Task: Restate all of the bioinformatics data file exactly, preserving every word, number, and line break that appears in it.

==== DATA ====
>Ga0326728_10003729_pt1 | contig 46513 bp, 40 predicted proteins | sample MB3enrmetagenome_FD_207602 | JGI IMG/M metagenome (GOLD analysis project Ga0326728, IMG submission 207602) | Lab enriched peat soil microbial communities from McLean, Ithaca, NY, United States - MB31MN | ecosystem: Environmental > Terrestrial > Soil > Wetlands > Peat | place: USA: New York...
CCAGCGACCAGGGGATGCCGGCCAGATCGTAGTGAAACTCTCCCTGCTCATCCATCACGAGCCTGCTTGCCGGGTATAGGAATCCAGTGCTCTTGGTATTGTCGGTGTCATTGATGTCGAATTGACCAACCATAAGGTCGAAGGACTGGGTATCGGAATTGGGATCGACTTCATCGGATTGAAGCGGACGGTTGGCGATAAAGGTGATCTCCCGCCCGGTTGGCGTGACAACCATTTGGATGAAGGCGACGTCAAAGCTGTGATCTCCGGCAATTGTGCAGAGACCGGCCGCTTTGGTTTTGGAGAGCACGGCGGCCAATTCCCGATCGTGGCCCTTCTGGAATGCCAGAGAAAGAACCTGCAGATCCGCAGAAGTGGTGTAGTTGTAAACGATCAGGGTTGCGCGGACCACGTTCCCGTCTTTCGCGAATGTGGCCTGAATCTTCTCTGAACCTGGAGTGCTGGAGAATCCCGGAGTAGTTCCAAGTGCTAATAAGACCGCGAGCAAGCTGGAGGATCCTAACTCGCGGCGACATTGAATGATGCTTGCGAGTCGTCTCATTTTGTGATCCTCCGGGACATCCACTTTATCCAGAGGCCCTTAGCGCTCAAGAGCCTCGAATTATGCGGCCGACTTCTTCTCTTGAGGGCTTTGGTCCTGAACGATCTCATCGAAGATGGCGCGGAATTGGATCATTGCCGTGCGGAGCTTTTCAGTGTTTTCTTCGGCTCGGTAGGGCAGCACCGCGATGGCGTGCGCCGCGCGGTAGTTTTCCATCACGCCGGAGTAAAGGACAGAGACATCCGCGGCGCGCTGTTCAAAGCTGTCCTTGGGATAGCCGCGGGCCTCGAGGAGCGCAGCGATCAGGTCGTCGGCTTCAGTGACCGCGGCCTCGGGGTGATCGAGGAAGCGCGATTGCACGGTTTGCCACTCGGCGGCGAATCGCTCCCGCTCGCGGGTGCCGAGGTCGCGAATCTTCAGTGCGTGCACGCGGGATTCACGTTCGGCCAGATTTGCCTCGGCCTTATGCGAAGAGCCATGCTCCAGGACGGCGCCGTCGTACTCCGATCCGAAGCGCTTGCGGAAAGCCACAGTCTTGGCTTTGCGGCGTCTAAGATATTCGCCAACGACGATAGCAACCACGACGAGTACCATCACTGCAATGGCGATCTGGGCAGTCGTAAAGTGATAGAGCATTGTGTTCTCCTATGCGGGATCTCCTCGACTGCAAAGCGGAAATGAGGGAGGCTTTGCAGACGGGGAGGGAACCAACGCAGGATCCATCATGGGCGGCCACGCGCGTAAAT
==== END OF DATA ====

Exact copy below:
>Ga0326728_10003729_pt1 | contig 46513 bp, 40 predicted proteins | sample MB3enrmetagenome_FD_207602 | JGI IMG/M metagenome (GOLD analysis project Ga0326728, IMG submission 207602) | Lab enriched peat soil microbial communities from McLean, Ithaca, NY, United States - MB31MN | ecosystem: Environmental > Terrestrial > Soil > Wetlands > Peat | place: USA: New York...
CCAGCGACCAGGGGATGCCGGCCAGATCGTAGTGAAACTCTCCCTGCTCATCCATCACGAGCCTGCTTGCCGGGTATAGGAATCCAGTGCTCTTGGTATTGTCGGTGTCATTGATGTCGAATTGACCAACCATAAGGTCGAAGGACTGGGTATCGGAATTGGGATCGACTTCATCGGATTGAAGCGGACGGTTGGCGATAAAGGTGATCTCCCGCCCGGTTGGCGTGACAACCATTTGGATGAAGGCGACGTCAAAGCTGTGATCTCCGGCAATTGTGCAGAGACCGGCCGCTTTGGTTTTGGAGAGCACGGCGGCCAATTCCCGATCGTGGCCCTTCTGGAATGCCAGAGAAAGAACCTGCAGATCCGCAGAAGTGGTGTAGTTGTAAACGATCAGGGTTGCGCGGACCACGTTCCCGTCTTTCGCGAATGTGGCCTGAATCTTCTCTGAACCTGGAGTGCTGGAGAATCCCGGAGTAGTTCCAAGTGCTAATAAGACCGCGAGCAAGCTGGAGGATCCTAACTCGCGGCGACATTGAATGATGCTTGCGAGTCGTCTCATTTTGTGATCCTCCGGGACATCCACTTTATCCAGAGGCCCTTAGCGCTCAAGAGCCTCGAATTATGCGGCCGACTTCTTCTCTTGAGGGCTTTGGTCCTGAACGATCTCATCGAAGATGGCGCGGAATTGGATCATTGCCGTGCGGAGCTTTTCAGTGTTTTCTTCGGCTCGGTAGGGCAGCACCGCGATGGCGTGCGCCGCGCGGTAGTTTTCCATCACGCCGGAGTAAAGGACAGAGACATCCGCGGCGCGCTGTTCAAAGCTGTCCTTGGGATAGCCGCGGGCCTCGAGGAGCGCAGCGATCAGGTCGTCGGCTTCAGTGACCGCGGCCTCGGGGTGATCGAGGAAGCGCGATTGCACGGTTTGCCACTCGGCGGCGAATCGCTCCCGCTCGCGGGTGCCGAGGTCGCGAATCTTCAGTGCGTGCACGCGGGATTCACGTTCGGCCAGATTTGCCTCGGCCTTATGCGAAGAGCCATGCTCCAGGACGGCGCCGTCGTACTCCGATCCGAAGCGCTTGCGGAAAGCCACAGTCTTGGCTTTGCGGCGTCTAAGATATTCGCCAACGACGATAGCAACCACGACGAGTACCATCACTGCAATGGCGATCTGGGCAGTCGTAAAGTGATAGAGCATTGTGTTCTCCTATGCGGGATCTCCTCGACTGCAAAGCGGAAATGAGGGAGGCTTTGCAGACGGGGAGGGAACCAACGCAGGATCCATCATGGGCGGCCACGCGCGTAAAT